Studies suggest that as a result of undertaking high impact exercises frequently, more than half of elite female athletes experience urinary incontinence, even when they are not exercising. With gymnasts being the most vulnerable, increasingly so if they are also mothers.

    If you are suffering from a pelvic floor disorder or have previously undergone pelvic surgery to rectify a pelvic floor disorder, we recommend avoiding high impact exercises. Including:

    High impact exercises, such as gymnastics, can damage the pelvic floor
    • Gymnastics
    • Running
    • Weightlifting
    • Triathlons - An endurance sport including long distance running and intense cycling.
    • Intense core exercises - Like crunches and squats. These put pressure on your abdomen causing stress to your pelvic floor, occasionally resulting in pelvic pain.

    NOTE: Studies show that damage caused to the pelvic floor as a result of regularly undertaking high impact exercises, can be reversed. Read our guidance on Strengthening Your Pelvic Floor Muscles for advice.

    Protect Your Pelvic Floor Whilst You Exercise

    We understand that if there’s a sport you really love it’s very difficult to come to terms with the idea that you may have to give it up. Whilst you complete any exercise there are a number of things you can do to reduce your risk of your pelvic floor disorder worsening:

    • Wear a pessary - A pessary can be used to support a pelvic organ prolapse whilst you exercise, to reduce urine loss and the prolapse from worsening. To learn more about pessaries, visit our page on Pessaries for Pelvic Organ Prolapse.
    • Breath deeply - It's important to control your breathing as you exercise, to change the pressure within your pelvis and improve the quality of your exercises in general.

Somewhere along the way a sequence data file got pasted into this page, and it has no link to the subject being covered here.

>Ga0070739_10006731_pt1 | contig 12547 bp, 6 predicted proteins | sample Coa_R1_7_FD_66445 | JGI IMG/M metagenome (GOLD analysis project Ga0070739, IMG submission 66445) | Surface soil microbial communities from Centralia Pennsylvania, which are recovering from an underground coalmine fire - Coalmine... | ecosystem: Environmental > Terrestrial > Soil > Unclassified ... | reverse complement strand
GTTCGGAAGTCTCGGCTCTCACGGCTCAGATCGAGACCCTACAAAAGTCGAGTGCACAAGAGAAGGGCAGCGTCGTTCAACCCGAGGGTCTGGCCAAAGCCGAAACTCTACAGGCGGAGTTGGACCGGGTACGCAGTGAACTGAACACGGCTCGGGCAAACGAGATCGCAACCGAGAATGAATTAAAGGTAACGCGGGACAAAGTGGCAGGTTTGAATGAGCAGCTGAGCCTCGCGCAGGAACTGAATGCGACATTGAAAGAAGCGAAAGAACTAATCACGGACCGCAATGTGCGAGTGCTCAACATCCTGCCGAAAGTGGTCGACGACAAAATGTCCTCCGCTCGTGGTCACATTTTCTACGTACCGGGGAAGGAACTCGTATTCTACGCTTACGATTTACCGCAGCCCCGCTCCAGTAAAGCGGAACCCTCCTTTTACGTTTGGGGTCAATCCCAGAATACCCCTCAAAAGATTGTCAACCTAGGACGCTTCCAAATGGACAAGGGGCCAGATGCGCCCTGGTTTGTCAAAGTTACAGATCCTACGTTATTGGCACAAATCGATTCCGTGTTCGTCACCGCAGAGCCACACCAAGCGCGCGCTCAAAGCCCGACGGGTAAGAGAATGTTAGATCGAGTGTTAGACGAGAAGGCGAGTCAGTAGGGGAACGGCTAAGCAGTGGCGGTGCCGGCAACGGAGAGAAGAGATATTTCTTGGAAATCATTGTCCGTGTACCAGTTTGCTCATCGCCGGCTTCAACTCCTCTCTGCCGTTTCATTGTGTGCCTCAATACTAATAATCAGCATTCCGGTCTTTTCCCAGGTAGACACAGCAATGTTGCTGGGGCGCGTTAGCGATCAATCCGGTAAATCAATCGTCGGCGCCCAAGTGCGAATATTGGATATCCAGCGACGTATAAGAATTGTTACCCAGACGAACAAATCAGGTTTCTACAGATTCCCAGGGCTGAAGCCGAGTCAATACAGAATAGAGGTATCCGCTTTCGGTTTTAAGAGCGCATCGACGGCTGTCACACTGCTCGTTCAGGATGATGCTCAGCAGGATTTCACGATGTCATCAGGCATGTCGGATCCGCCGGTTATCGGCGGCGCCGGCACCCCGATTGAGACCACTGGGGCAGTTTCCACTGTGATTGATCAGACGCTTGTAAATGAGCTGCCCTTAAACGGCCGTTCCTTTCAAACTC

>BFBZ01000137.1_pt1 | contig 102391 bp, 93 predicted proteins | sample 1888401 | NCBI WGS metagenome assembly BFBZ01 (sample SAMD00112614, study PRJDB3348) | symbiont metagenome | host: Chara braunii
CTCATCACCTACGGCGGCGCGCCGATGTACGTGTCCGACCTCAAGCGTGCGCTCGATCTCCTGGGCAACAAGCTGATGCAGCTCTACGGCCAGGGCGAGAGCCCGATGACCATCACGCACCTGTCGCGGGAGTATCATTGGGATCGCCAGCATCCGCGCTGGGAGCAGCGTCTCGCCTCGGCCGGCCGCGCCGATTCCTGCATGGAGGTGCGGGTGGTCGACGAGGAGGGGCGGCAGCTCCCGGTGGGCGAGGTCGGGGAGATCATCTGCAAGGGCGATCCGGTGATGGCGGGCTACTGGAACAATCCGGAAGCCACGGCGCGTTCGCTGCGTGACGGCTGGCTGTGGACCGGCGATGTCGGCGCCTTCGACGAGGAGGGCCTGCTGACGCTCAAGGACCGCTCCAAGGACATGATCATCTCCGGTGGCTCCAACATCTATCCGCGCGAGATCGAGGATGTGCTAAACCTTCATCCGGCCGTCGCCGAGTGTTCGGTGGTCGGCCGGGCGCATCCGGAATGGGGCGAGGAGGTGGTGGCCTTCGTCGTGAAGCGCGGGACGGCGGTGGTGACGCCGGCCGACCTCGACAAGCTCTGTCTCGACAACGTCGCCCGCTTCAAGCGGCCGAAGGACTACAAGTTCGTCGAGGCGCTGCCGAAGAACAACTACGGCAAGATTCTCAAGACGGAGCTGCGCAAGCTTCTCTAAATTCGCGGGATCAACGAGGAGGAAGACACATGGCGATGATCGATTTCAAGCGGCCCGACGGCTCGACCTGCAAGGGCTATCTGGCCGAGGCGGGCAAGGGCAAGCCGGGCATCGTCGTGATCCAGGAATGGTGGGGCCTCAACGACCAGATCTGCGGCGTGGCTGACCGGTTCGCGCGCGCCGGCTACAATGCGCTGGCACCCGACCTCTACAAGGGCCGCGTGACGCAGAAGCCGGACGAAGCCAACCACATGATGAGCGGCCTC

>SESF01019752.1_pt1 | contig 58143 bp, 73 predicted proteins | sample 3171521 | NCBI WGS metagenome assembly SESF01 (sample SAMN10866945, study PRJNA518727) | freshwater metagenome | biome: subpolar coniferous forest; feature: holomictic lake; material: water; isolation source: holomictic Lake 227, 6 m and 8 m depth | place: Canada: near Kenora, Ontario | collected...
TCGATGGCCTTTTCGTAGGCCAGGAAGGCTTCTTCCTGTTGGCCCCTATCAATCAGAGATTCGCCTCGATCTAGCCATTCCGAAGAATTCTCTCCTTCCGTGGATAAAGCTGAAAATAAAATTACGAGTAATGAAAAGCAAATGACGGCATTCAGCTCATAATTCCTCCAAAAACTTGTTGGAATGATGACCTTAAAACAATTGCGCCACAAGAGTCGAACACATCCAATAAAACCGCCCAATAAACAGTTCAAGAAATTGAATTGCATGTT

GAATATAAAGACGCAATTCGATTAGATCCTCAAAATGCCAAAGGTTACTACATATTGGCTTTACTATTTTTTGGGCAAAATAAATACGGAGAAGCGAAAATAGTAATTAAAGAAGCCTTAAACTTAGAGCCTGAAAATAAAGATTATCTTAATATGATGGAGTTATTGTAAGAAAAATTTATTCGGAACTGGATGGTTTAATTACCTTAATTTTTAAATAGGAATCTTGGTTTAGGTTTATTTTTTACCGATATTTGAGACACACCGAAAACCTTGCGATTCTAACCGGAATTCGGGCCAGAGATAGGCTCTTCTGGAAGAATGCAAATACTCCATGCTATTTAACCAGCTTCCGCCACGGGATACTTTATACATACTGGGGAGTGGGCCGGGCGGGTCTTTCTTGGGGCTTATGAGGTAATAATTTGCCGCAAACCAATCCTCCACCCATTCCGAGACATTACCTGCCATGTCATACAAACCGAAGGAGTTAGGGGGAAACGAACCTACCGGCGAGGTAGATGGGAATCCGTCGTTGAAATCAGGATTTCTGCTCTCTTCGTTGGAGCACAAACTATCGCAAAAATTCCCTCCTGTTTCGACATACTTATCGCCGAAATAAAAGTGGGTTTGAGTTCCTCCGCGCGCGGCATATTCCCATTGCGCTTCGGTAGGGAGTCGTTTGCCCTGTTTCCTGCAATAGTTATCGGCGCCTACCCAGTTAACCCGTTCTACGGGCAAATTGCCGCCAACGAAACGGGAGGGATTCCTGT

• Wear specialist support underwear / shorts - These provide support for your pelvic floor, reducing the stress put on your muscles as you exercise. The compression uplift supports the pelvic floor and any prolapse you are suffering with. Supporting the lower back and reducing muscle vibration.
    • Maintain good posture - When you have poor posture, your body is unbalanced. As a result you will be putting uneven pressure on your pelvic floor as you exercise.
    • Know your limit! - Here are some warning signs you can look out for that suggest your pelvic floor is being overloaded; lower back pain (your prolapse may be at risk), pelvic pressure, bladder problems, bowel problems, bleeding (exercise can irritate severe prolapses as they rub on skin and clothing) and a vaginal bulge (any exercise that causes your prolapse to feel like it’s protruding more than usual is a very bad idea).
    • Pelvic floor muscle training programme for professional athletes: Since athletes will need their pelvic floors to be much stronger than non-athletes to manage excessive pressure in that area, they will usually adopt a strong pelvic floor muscle training programme.

    • Do Kegel exercises work?

      While pelvic floor (Kegel) exercises can help to some degree, it's important to recognise that standard manual Kegel exercises may not be sufficient when there is severe weakness in the pelvic floor. In these circumstances, an electronic pelvic floor toner could be a useful alternative, with its ability to trigger strong and effective contractions of the pelvic floor muscles.

      A Kegel exerciser such as the Kegel8 Ultra 20 Electronic Pelvic Floor Toner comes with programmes designed by physiotherapists to address different pelvic floor issues. These programmes are clinically designed to target muscle fibres, including fast- and slow-twitch.

      While protecting your pelvic floor to prevent damage is essential, there is encouraging news: studies have suggested that damage caused by regularly undertaking high-impact exercises can be reversed. For more advice, read our guidance on Strengthening Your Pelvic Floor Muscles.